Has This Crisis Really Changed Schools?

With respect to those who stand in awe of all that’s changed about schools in the past few months, I would ask “what’s actually changed?”

I don’t mean to minimize the incredible work that educators around the world have done to respond to this crisis. It’s amazing the scale and speed with which we moved from physical space to remote schooling.

But aside from the venue through which schooling is happening, how else has the overarching narrative truly shifted?

Have power relationships between students, teachers, parents, administrators and policy makers really been significantly reoriented?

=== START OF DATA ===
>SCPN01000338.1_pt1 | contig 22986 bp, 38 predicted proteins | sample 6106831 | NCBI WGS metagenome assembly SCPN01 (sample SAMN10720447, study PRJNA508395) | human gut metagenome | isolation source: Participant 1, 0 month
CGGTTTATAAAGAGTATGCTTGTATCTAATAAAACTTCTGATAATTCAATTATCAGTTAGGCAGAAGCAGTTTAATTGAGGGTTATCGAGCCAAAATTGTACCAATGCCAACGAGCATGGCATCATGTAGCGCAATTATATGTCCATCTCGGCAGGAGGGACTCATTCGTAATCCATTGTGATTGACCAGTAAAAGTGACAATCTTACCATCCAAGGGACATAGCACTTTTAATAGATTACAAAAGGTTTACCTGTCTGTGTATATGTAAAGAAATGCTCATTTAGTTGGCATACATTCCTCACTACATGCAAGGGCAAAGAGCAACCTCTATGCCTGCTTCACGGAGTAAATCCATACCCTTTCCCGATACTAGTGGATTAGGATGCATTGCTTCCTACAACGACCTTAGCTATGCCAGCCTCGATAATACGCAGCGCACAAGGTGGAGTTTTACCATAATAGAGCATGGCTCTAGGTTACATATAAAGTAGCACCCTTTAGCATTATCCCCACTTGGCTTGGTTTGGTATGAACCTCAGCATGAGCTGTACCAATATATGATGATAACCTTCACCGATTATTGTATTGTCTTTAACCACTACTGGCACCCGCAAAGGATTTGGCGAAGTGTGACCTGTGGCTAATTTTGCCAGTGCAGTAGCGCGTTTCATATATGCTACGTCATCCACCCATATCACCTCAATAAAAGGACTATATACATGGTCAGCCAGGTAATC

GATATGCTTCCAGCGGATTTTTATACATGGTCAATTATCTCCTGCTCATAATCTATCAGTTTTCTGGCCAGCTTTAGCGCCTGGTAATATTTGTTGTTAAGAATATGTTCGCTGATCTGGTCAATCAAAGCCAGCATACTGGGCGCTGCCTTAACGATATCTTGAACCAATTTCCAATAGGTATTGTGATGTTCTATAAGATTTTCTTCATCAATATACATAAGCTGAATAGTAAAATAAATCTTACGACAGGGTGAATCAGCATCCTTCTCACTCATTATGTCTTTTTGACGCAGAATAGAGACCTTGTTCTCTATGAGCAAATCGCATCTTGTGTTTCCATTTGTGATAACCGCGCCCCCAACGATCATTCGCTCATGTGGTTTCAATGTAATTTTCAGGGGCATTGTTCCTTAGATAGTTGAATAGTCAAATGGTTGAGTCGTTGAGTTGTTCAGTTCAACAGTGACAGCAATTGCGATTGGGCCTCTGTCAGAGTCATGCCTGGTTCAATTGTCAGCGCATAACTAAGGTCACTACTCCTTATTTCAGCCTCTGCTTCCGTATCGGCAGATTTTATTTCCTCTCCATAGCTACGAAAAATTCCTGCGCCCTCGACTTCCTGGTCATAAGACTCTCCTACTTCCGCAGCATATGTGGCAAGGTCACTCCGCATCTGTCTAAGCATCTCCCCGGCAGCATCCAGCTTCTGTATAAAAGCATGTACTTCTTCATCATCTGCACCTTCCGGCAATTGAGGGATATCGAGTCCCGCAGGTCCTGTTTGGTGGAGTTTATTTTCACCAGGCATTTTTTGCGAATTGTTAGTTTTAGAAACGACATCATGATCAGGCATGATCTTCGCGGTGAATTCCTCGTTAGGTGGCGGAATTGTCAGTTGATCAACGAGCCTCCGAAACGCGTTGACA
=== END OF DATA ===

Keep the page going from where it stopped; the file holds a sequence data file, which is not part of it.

Are students now at the center of determining what, when, and how they learn?

Has schooling become more equitable across society?

Has the definition of “success” changed?

Aside from turning to technology to deliver the curriculum, has anything about the curriculum really changed?

Has technology amplified learning instead of teaching?

Has our long-term thinking about assessment shifted in any real way?

Do kids find the experience of school more relevant? Less competitive? More empowering?

Maybe it’s early to ask these questions. But, aren’t the answers to these questions (and others like them) the better measure of what, if anything, has really changed?

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